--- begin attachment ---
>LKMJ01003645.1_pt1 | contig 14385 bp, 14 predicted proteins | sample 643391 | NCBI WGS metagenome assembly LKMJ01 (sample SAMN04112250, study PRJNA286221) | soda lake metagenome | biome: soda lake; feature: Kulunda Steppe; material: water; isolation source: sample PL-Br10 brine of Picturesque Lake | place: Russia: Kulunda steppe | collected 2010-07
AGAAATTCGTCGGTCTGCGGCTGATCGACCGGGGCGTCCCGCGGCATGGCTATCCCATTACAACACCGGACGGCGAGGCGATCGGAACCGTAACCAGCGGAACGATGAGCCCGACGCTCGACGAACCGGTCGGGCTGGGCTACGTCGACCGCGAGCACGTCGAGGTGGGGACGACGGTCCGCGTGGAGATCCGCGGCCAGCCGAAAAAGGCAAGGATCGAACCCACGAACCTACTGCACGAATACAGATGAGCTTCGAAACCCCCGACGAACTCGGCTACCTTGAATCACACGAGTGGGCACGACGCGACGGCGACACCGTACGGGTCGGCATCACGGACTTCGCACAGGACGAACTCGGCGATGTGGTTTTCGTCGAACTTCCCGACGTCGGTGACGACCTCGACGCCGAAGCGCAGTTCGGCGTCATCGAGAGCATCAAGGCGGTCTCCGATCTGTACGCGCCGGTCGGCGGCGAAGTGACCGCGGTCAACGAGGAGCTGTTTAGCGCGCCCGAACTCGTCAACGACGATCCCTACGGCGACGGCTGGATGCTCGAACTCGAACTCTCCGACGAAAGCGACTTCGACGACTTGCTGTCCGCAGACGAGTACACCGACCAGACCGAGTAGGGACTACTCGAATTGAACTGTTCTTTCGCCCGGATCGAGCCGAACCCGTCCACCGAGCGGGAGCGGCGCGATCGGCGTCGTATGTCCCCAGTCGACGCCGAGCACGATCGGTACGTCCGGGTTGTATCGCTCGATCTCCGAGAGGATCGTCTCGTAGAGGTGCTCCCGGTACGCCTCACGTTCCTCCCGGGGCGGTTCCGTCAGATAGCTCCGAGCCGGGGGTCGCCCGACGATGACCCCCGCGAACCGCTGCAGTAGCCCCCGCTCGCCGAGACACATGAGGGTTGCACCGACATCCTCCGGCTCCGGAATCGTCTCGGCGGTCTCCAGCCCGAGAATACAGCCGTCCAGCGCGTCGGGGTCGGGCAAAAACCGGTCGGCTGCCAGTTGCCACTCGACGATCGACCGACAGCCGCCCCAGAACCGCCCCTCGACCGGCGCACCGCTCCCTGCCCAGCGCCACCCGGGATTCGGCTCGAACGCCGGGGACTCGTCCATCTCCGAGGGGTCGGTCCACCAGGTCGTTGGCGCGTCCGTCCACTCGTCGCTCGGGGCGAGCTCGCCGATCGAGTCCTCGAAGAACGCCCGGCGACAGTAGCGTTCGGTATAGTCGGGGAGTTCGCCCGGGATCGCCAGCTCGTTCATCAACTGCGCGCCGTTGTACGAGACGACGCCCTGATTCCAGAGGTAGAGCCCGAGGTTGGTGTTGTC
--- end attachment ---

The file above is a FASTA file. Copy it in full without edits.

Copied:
>LKMJ01003645.1_pt1 | contig 14385 bp, 14 predicted proteins | sample 643391 | NCBI WGS metagenome assembly LKMJ01 (sample SAMN04112250, study PRJNA286221) | soda lake metagenome | biome: soda lake; feature: Kulunda Steppe; material: water; isolation source: sample PL-Br10 brine of Picturesque Lake | place: Russia: Kulunda steppe | collected 2010-07
AGAAATTCGTCGGTCTGCGGCTGATCGACCGGGGCGTCCCGCGGCATGGCTATCCCATTACAACACCGGACGGCGAGGCGATCGGAACCGTAACCAGCGGAACGATGAGCCCGACGCTCGACGAACCGGTCGGGCTGGGCTACGTCGACCGCGAGCACGTCGAGGTGGGGACGACGGTCCGCGTGGAGATCCGCGGCCAGCCGAAAAAGGCAAGGATCGAACCCACGAACCTACTGCACGAATACAGATGAGCTTCGAAACCCCCGACGAACTCGGCTACCTTGAATCACACGAGTGGGCACGACGCGACGGCGACACCGTACGGGTCGGCATCACGGACTTCGCACAGGACGAACTCGGCGATGTGGTTTTCGTCGAACTTCCCGACGTCGGTGACGACCTCGACGCCGAAGCGCAGTTCGGCGTCATCGAGAGCATCAAGGCGGTCTCCGATCTGTACGCGCCGGTCGGCGGCGAAGTGACCGCGGTCAACGAGGAGCTGTTTAGCGCGCCCGAACTCGTCAACGACGATCCCTACGGCGACGGCTGGATGCTCGAACTCGAACTCTCCGACGAAAGCGACTTCGACGACTTGCTGTCCGCAGACGAGTACACCGACCAGACCGAGTAGGGACTACTCGAATTGAACTGTTCTTTCGCCCGGATCGAGCCGAACCCGTCCACCGAGCGGGAGCGGCGCGATCGGCGTCGTATGTCCCCAGTCGACGCCGAGCACGATCGGTACGTCCGGGTTGTATCGCTCGATCTCCGAGAGGATCGTCTCGTAGAGGTGCTCCCGGTACGCCTCACGTTCCTCCCGGGGCGGTTCCGTCAGATAGCTCCGAGCCGGGGGTCGCCCGACGATGACCCCCGCGAACCGCTGCAGTAGCCCCCGCTCGCCGAGACACATGAGGGTTGCACCGACATCCTCCGGCTCCGGAATCGTCTCGGCGGTCTCCAGCCCGAGAATACAGCCGTCCAGCGCGTCGGGGTCGGGCAAAAACCGGTCGGCTGCCAGTTGCCACTCGACGATCGACCGACAGCCGCCCCAGAACCGCCCCTCGACCGGCGCACCGCTCCCTGCCCAGCGCCACCCGGGATTCGGCTCGAACGCCGGGGACTCGTCCATCTCCGAGGGGTCGGTCCACCAGGTCGTTGGCGCGTCCGTCCACTCGTCGCTCGGGGCGAGCTCGCCGATCGAGTCCTCGAAGAACGCCCGGCGACAGTAGCGTTCGGTATAGTCGGGGAGTTCGCCCGGGATCGCCAGCTCGTTCATCAACTGCGCGCCGTTGTACGAGACGACGCCCTGATTCCAGAGGTAGAGCCCGAGGTTGGTGTTGTC